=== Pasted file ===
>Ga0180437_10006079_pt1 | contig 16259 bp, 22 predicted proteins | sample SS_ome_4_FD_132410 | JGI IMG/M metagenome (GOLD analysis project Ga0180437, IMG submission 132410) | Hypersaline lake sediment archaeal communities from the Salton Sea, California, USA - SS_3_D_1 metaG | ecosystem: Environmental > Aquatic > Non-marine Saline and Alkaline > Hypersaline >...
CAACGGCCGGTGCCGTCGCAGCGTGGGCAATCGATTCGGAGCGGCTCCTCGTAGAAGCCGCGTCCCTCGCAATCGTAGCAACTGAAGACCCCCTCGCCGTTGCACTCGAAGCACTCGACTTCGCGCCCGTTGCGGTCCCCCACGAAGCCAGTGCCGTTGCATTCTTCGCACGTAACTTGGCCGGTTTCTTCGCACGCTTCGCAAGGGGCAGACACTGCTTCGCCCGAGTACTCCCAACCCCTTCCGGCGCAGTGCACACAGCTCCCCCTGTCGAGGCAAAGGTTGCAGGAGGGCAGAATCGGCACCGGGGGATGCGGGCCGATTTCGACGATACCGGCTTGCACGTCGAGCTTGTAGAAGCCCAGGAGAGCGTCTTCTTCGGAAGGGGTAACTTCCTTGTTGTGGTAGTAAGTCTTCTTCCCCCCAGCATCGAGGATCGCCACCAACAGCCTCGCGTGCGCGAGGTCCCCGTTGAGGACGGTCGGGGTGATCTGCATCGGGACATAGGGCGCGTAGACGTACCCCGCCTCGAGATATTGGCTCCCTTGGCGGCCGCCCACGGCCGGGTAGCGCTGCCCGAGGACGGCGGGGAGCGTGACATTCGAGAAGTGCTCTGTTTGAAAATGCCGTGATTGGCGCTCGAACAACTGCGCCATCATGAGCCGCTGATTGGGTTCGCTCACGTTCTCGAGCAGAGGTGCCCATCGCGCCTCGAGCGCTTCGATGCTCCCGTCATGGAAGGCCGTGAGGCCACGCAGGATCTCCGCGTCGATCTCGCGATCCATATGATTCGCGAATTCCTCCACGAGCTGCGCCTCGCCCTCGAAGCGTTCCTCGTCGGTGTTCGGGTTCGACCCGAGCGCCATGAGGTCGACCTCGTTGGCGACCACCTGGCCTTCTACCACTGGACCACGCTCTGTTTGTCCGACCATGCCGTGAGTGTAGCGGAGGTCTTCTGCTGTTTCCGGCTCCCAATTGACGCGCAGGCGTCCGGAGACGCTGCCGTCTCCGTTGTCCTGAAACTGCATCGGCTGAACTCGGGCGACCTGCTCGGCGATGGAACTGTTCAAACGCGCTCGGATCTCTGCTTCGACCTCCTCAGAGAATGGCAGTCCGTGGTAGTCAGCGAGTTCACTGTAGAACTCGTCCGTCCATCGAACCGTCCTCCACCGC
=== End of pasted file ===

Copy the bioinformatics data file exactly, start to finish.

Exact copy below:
>Ga0180437_10006079_pt1 | contig 16259 bp, 22 predicted proteins | sample SS_ome_4_FD_132410 | JGI IMG/M metagenome (GOLD analysis project Ga0180437, IMG submission 132410) | Hypersaline lake sediment archaeal communities from the Salton Sea, California, USA - SS_3_D_1 metaG | ecosystem: Environmental > Aquatic > Non-marine Saline and Alkaline > Hypersaline >...
CAACGGCCGGTGCCGTCGCAGCGTGGGCAATCGATTCGGAGCGGCTCCTCGTAGAAGCCGCGTCCCTCGCAATCGTAGCAACTGAAGACCCCCTCGCCGTTGCACTCGAAGCACTCGACTTCGCGCCCGTTGCGGTCCCCCACGAAGCCAGTGCCGTTGCATTCTTCGCACGTAACTTGGCCGGTTTCTTCGCACGCTTCGCAAGGGGCAGACACTGCTTCGCCCGAGTACTCCCAACCCCTTCCGGCGCAGTGCACACAGCTCCCCCTGTCGAGGCAAAGGTTGCAGGAGGGCAGAATCGGCACCGGGGGATGCGGGCCGATTTCGACGATACCGGCTTGCACGTCGAGCTTGTAGAAGCCCAGGAGAGCGTCTTCTTCGGAAGGGGTAACTTCCTTGTTGTGGTAGTAAGTCTTCTTCCCCCCAGCATCGAGGATCGCCACCAACAGCCTCGCGTGCGCGAGGTCCCCGTTGAGGACGGTCGGGGTGATCTGCATCGGGACATAGGGCGCGTAGACGTACCCCGCCTCGAGATATTGGCTCCCTTGGCGGCCGCCCACGGCCGGGTAGCGCTGCCCGAGGACGGCGGGGAGCGTGACATTCGAGAAGTGCTCTGTTTGAAAATGCCGTGATTGGCGCTCGAACAACTGCGCCATCATGAGCCGCTGATTGGGTTCGCTCACGTTCTCGAGCAGAGGTGCCCATCGCGCCTCGAGCGCTTCGATGCTCCCGTCATGGAAGGCCGTGAGGCCACGCAGGATCTCCGCGTCGATCTCGCGATCCATATGATTCGCGAATTCCTCCACGAGCTGCGCCTCGCCCTCGAAGCGTTCCTCGTCGGTGTTCGGGTTCGACCCGAGCGCCATGAGGTCGACCTCGTTGGCGACCACCTGGCCTTCTACCACTGGACCACGCTCTGTTTGTCCGACCATGCCGTGAGTGTAGCGGAGGTCTTCTGCTGTTTCCGGCTCCCAATTGACGCGCAGGCGTCCGGAGACGCTGCCGTCTCCGTTGTCCTGAAACTGCATCGGCTGAACTCGGGCGACCTGCTCGGCGATGGAACTGTTCAAACGCGCTCGGATCTCTGCTTCGACCTCCTCAGAGAATGGCAGTCCGTGGTAGTCAGCGAGTTCACTGTAGAACTCGTCCGTCCATCGAACCGTCCTCCACCGC